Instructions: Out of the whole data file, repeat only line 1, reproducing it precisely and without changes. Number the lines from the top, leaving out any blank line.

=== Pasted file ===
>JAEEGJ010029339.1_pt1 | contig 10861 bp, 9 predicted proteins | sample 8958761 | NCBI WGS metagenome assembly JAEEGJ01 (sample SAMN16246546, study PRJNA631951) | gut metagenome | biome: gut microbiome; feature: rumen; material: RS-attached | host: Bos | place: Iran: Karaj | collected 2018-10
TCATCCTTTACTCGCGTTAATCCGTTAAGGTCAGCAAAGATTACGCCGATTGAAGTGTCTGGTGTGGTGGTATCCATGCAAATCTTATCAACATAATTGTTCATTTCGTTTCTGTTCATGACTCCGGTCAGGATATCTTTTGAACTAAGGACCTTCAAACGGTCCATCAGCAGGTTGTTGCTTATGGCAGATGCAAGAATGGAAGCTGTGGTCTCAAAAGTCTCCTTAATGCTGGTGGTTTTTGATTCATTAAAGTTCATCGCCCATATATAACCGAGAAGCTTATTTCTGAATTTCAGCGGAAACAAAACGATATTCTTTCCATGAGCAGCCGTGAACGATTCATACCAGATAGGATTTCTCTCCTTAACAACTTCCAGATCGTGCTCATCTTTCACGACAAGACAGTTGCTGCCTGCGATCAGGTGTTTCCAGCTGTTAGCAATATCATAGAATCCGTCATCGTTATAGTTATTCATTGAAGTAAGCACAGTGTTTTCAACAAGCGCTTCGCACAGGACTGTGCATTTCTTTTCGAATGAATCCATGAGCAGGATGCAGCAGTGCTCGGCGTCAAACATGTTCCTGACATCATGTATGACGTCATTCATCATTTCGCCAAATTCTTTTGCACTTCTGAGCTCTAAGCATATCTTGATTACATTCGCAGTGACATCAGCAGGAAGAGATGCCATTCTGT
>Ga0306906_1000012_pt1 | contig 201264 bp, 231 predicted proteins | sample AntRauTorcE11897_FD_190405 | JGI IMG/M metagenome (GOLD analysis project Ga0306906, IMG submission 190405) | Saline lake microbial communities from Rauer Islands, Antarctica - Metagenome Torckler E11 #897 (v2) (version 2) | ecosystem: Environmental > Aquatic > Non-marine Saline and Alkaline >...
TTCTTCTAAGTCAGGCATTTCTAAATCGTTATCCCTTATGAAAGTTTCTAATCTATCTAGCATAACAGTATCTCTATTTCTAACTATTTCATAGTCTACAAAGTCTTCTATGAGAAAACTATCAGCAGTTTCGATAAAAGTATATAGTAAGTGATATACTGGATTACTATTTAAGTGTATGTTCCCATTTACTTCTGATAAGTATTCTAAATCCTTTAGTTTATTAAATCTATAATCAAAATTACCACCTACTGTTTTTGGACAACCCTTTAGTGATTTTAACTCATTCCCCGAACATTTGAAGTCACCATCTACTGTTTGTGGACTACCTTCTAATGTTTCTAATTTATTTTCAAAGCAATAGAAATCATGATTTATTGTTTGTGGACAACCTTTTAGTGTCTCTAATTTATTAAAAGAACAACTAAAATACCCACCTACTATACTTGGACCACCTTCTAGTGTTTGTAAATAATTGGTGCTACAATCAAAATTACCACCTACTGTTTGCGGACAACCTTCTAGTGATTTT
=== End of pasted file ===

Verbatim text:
>JAEEGJ010029339.1_pt1 | contig 10861 bp, 9 predicted proteins | sample 8958761 | NCBI WGS metagenome assembly JAEEGJ01 (sample SAMN16246546, study PRJNA631951) | gut metagenome | biome: gut microbiome; feature: rumen; material: RS-attached | host: Bos | place: Iran: Karaj | collected 2018-10